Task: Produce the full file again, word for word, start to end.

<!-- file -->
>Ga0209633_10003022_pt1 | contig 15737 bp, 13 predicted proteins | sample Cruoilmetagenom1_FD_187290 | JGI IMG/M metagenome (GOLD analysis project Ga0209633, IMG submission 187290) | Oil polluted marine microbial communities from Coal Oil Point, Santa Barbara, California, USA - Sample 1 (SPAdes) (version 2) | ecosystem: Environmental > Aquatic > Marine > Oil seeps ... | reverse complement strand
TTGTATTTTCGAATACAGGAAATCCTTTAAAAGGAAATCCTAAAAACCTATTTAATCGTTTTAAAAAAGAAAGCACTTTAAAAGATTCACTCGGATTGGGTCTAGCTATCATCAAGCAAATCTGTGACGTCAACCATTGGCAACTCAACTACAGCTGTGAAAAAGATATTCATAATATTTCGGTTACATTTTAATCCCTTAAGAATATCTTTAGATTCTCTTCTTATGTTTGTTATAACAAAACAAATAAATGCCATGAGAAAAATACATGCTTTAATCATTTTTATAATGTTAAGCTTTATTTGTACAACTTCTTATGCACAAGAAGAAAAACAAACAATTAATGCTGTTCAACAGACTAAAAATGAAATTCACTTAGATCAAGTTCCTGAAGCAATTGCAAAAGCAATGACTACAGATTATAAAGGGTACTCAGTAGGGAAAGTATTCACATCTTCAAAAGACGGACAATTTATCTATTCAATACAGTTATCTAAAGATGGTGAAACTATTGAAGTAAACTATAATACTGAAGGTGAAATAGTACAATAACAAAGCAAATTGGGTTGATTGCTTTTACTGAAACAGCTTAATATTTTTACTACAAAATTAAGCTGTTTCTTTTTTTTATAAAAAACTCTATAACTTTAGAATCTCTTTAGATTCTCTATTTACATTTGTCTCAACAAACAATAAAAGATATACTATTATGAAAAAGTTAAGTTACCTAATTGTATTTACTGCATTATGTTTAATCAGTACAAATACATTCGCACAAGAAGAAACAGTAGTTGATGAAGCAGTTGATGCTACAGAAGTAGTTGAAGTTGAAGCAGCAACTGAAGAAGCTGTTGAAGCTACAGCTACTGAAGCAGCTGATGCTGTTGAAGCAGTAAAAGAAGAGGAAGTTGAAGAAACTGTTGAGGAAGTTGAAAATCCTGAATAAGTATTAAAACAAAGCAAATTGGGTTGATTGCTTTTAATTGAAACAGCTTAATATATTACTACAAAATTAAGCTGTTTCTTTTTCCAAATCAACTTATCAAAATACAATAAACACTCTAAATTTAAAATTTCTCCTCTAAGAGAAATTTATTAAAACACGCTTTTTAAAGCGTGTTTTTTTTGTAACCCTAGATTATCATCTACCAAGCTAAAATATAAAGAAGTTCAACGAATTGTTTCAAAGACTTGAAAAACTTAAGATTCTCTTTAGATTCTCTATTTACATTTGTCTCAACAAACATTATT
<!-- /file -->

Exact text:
>Ga0209633_10003022_pt1 | contig 15737 bp, 13 predicted proteins | sample Cruoilmetagenom1_FD_187290 | JGI IMG/M metagenome (GOLD analysis project Ga0209633, IMG submission 187290) | Oil polluted marine microbial communities from Coal Oil Point, Santa Barbara, California, USA - Sample 1 (SPAdes) (version 2) | ecosystem: Environmental > Aquatic > Marine > Oil seeps ... | reverse complement strand
TTGTATTTTCGAATACAGGAAATCCTTTAAAAGGAAATCCTAAAAACCTATTTAATCGTTTTAAAAAAGAAAGCACTTTAAAAGATTCACTCGGATTGGGTCTAGCTATCATCAAGCAAATCTGTGACGTCAACCATTGGCAACTCAACTACAGCTGTGAAAAAGATATTCATAATATTTCGGTTACATTTTAATCCCTTAAGAATATCTTTAGATTCTCTTCTTATGTTTGTTATAACAAAACAAATAAATGCCATGAGAAAAATACATGCTTTAATCATTTTTATAATGTTAAGCTTTATTTGTACAACTTCTTATGCACAAGAAGAAAAACAAACAATTAATGCTGTTCAACAGACTAAAAATGAAATTCACTTAGATCAAGTTCCTGAAGCAATTGCAAAAGCAATGACTACAGATTATAAAGGGTACTCAGTAGGGAAAGTATTCACATCTTCAAAAGACGGACAATTTATCTATTCAATACAGTTATCTAAAGATGGTGAAACTATTGAAGTAAACTATAATACTGAAGGTGAAATAGTACAATAACAAAGCAAATTGGGTTGATTGCTTTTACTGAAACAGCTTAATATTTTTACTACAAAATTAAGCTGTTTCTTTTTTTTATAAAAAACTCTATAACTTTAGAATCTCTTTAGATTCTCTATTTACATTTGTCTCAACAAACAATAAAAGATATACTATTATGAAAAAGTTAAGTTACCTAATTGTATTTACTGCATTATGTTTAATCAGTACAAATACATTCGCACAAGAAGAAACAGTAGTTGATGAAGCAGTTGATGCTACAGAAGTAGTTGAAGTTGAAGCAGCAACTGAAGAAGCTGTTGAAGCTACAGCTACTGAAGCAGCTGATGCTGTTGAAGCAGTAAAAGAAGAGGAAGTTGAAGAAACTGTTGAGGAAGTTGAAAATCCTGAATAAGTATTAAAACAAAGCAAATTGGGTTGATTGCTTTTAATTGAAACAGCTTAATATATTACTACAAAATTAAGCTGTTTCTTTTTCCAAATCAACTTATCAAAATACAATAAACACTCTAAATTTAAAATTTCTCCTCTAAGAGAAATTTATTAAAACACGCTTTTTAAAGCGTGTTTTTTTTGTAACCCTAGATTATCATCTACCAAGCTAAAATATAAAGAAGTTCAACGAATTGTTTCAAAGACTTGAAAAACTTAAGATTCTCTTTAGATTCTCTATTTACATTTGTCTCAACAAACATTATT